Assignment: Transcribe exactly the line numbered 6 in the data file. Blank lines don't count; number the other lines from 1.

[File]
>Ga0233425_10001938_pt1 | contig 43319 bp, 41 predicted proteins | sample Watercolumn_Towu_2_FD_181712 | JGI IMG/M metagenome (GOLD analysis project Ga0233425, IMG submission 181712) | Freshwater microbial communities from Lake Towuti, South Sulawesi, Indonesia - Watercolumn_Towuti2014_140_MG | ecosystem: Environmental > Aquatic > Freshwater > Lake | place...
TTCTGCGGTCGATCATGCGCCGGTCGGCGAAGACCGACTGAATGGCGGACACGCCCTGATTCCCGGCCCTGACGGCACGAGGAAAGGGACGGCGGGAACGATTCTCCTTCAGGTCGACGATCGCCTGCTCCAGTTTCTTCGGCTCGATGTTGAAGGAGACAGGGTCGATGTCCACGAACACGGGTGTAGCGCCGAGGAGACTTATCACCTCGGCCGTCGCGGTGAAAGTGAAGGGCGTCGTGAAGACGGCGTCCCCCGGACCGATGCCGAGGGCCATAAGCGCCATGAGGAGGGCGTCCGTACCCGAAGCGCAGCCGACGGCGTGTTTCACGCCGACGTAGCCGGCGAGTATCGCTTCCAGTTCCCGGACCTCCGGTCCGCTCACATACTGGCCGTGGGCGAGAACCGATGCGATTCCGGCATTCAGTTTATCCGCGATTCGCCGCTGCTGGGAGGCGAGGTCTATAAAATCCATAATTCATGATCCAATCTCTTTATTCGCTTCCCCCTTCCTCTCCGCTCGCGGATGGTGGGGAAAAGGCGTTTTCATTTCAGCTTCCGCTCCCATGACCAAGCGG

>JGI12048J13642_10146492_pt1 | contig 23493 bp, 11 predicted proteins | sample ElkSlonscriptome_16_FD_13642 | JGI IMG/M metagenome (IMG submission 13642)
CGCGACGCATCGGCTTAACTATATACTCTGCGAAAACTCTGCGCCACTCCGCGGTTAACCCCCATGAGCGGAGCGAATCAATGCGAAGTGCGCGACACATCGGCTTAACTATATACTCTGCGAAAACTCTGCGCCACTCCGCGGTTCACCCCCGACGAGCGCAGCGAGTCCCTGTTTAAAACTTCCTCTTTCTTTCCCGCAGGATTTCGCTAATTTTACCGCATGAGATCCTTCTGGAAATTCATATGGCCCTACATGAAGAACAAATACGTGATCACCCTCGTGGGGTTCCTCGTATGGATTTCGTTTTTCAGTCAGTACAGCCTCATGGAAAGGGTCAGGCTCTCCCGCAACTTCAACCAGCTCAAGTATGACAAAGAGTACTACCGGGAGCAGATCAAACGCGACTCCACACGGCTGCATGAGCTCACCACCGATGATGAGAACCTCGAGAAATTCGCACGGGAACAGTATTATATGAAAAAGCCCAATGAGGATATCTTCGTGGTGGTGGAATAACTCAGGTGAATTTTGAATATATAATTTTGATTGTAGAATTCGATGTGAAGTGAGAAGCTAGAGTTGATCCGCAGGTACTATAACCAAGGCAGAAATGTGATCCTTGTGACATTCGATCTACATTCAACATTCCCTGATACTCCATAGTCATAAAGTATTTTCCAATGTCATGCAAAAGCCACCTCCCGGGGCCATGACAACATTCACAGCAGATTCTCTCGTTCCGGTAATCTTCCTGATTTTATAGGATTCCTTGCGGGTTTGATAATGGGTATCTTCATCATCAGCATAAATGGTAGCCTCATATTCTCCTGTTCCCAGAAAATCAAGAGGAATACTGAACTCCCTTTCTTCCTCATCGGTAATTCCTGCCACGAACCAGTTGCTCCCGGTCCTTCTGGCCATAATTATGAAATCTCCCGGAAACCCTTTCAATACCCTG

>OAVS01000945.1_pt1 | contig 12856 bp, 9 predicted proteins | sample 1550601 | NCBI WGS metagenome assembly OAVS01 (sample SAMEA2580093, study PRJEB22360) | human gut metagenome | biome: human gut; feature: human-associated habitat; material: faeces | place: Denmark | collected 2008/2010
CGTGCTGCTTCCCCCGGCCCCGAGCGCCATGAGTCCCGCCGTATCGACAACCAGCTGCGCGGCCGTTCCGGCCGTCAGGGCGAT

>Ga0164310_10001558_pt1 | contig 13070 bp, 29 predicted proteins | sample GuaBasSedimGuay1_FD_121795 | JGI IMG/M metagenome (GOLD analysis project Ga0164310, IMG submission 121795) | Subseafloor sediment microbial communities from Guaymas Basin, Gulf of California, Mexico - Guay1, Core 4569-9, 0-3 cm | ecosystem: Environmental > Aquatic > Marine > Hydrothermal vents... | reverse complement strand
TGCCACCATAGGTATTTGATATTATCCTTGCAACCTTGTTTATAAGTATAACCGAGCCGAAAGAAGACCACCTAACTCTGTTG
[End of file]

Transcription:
CGTGCTGCTTCCCCCGGCCCCGAGCGCCATGAGTCCCGCCGTATCGACAACCAGCTGCGCGGCCGTTCCGGCCGTCAGGGCGAT